Buying Vacant Land: Will You Need a Septic System?
A sewer connection may be key to making your land purchase a good place on which to build a house.
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Found the perfect piece of land on which to build your dream home? Great! But unless you’re content to use an outhouse, you’ll want to find out whether a sewer system is available for the property, or whether you’ll need to install one.
The answer can affect not only your overall plans for the property, but your construction timeframe and budget.
Is the Property Served by a Sewer?
Question one is whether the property is already served by a sewer. (If not, you’ll need a septic system.) The easiest way to find out is to ask the seller of the land or a real estate agent, if one is involved. If there’s no one immediately available to ask, you can look for clues on your own.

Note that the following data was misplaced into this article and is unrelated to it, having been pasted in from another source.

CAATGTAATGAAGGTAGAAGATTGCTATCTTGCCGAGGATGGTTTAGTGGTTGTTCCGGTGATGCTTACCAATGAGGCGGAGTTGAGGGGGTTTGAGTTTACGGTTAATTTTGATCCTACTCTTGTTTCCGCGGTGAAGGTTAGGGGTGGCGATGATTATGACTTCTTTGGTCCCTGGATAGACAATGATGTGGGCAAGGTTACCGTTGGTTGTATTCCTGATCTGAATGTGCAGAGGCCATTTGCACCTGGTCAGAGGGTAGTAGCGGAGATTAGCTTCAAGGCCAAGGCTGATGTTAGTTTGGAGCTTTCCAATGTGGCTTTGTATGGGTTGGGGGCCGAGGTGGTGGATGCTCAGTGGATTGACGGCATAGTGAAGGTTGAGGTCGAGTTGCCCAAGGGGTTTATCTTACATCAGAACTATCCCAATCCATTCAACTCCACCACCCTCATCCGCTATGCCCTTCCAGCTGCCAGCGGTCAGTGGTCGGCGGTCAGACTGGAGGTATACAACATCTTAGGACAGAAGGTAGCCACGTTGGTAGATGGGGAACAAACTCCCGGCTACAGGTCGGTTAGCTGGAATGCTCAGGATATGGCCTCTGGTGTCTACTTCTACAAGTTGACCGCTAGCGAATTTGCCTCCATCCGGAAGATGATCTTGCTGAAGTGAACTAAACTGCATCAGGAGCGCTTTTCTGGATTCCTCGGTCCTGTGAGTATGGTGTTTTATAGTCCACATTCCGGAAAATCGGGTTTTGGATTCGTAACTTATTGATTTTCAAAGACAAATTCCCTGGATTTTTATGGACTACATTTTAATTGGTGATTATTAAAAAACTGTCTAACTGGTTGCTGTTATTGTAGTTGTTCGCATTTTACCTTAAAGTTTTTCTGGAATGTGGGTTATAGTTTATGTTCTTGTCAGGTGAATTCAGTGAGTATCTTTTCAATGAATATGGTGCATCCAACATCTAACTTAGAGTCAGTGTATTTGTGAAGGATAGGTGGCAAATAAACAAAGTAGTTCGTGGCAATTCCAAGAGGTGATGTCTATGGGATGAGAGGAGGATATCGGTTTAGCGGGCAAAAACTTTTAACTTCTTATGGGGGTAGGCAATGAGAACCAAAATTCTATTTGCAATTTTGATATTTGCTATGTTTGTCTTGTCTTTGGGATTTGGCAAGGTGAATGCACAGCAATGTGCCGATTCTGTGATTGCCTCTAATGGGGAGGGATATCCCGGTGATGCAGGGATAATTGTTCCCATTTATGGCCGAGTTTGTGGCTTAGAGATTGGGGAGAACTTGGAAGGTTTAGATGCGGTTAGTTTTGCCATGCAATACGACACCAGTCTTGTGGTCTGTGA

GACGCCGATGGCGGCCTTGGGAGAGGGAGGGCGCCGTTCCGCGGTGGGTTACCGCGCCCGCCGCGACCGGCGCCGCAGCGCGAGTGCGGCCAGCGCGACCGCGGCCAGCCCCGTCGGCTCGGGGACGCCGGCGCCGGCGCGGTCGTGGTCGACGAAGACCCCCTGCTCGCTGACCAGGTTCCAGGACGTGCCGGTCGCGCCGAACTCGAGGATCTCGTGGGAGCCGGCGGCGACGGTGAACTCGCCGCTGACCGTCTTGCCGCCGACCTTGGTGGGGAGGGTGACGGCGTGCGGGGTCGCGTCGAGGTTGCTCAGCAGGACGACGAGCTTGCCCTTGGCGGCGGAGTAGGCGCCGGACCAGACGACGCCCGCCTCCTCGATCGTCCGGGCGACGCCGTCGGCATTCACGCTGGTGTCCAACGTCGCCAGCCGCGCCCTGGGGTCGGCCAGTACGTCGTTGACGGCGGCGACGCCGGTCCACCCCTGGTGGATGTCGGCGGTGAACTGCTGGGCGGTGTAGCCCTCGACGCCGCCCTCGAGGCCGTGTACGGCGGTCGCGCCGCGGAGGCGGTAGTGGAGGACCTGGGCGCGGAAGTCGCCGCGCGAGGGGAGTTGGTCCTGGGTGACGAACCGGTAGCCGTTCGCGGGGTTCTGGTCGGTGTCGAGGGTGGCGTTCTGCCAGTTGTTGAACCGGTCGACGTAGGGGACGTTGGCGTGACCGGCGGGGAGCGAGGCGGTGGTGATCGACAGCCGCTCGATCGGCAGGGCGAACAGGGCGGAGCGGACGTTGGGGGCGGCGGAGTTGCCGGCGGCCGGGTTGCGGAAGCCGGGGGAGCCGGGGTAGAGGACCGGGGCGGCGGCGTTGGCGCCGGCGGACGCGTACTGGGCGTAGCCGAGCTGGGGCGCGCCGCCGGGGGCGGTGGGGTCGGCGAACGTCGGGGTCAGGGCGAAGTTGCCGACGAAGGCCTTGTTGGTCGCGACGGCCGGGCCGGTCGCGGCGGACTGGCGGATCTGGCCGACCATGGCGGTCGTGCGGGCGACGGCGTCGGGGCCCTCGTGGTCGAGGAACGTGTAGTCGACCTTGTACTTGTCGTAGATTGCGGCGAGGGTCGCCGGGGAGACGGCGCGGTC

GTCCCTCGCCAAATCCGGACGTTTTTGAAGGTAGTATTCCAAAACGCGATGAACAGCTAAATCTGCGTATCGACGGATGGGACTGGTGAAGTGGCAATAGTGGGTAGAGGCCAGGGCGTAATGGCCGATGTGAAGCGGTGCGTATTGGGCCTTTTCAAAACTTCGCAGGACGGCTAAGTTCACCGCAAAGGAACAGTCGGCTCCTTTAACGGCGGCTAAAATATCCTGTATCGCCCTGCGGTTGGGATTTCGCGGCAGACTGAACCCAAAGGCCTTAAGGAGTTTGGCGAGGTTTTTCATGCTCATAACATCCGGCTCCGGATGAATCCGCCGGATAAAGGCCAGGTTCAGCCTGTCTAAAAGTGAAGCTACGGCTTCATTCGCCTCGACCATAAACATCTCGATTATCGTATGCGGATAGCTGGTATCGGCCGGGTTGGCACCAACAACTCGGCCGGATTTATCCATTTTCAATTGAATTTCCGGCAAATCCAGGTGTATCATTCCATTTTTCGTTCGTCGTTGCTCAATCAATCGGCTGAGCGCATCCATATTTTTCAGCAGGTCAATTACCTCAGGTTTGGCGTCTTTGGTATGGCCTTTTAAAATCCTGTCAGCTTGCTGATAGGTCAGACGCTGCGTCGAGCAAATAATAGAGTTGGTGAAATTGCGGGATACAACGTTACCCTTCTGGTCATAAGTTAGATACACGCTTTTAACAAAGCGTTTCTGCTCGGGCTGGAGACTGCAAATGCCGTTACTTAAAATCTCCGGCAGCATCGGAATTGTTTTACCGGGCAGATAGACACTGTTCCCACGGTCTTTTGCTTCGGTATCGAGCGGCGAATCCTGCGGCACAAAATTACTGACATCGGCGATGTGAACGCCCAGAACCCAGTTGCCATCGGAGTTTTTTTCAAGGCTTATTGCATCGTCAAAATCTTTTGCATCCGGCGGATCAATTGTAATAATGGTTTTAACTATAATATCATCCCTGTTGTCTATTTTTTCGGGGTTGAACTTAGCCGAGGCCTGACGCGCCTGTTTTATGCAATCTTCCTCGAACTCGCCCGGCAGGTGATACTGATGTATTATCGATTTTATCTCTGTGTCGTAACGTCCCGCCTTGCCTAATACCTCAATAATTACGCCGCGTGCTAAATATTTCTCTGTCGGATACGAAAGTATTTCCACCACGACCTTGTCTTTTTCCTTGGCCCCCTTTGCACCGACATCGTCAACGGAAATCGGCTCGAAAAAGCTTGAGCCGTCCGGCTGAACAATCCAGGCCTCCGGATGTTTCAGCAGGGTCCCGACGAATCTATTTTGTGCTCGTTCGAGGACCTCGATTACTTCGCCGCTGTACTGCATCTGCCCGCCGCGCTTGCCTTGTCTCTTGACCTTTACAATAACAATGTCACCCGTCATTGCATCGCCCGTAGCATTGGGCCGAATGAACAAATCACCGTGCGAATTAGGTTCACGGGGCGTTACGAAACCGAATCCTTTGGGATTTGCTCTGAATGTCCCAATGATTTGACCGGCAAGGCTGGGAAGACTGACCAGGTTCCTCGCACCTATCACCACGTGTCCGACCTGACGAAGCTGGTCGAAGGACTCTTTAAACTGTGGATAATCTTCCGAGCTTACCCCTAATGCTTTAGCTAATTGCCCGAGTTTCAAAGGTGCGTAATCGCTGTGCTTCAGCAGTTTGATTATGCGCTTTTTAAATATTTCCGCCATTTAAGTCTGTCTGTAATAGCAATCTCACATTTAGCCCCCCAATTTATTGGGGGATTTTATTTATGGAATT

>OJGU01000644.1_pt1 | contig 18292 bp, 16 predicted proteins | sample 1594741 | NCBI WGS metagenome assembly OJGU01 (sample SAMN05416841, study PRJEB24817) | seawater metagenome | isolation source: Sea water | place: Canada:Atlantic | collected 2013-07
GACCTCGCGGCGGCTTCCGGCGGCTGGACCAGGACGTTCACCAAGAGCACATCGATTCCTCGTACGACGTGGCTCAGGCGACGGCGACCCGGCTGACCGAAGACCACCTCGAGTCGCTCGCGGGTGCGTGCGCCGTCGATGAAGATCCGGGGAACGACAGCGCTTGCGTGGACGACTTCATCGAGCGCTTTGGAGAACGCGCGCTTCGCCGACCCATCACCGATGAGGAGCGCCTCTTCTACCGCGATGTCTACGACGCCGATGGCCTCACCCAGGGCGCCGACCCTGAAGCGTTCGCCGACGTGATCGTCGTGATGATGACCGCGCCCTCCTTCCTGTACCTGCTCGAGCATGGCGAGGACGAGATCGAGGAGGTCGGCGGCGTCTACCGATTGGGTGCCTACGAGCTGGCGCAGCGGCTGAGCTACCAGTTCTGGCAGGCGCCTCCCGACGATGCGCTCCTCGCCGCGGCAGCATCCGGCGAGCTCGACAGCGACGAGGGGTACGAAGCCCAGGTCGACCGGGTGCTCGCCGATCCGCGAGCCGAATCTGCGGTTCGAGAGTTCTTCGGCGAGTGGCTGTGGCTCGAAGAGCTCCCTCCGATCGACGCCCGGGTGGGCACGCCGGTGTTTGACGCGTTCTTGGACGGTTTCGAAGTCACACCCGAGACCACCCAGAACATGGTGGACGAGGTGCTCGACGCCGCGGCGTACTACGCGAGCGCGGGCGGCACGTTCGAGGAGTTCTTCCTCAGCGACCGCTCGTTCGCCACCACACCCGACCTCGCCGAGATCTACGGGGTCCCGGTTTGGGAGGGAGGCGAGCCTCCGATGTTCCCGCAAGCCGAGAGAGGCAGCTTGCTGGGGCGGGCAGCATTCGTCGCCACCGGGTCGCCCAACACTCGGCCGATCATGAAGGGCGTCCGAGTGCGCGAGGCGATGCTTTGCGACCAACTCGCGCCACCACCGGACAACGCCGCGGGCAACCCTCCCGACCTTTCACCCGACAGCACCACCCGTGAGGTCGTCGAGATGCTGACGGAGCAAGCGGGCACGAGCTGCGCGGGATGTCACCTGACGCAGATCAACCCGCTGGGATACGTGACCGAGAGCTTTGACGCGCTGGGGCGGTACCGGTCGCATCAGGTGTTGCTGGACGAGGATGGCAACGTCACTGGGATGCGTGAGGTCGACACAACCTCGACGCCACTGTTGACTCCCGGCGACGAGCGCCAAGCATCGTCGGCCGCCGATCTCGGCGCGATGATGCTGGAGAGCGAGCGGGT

If you know that municipal water is available on the property, chances are the property is also served by a sewer system. Sewer systems typically exist in areas of high population densities (due to the need to treat and dispose of large amounts of community wastewater). So, if the property is in a city, town, or a highly populated area, a public sewer system probably exists.
On the other hand, if the land must rely on a well for water, or if it’s outside of city limits, in a rural, or less populated area, you’ll probably need to install a septic system (which handles the waste water from your property only).
Also, if it’s a large, multi-acre property, (for example, land suitable for a ranch or a farm), it will probably require its own septic system.
Costs of Connecting to and Using an Existing Sewer System
If the property is served by a sewer system, things are pretty simple. Your main requirement as the land owner is to construct the connection from the new home to the main system. (In fact, you probably won’t be allowed to “go rogue” and construct your own septic, or alternative wastewater treatment system, even if you wanted to.)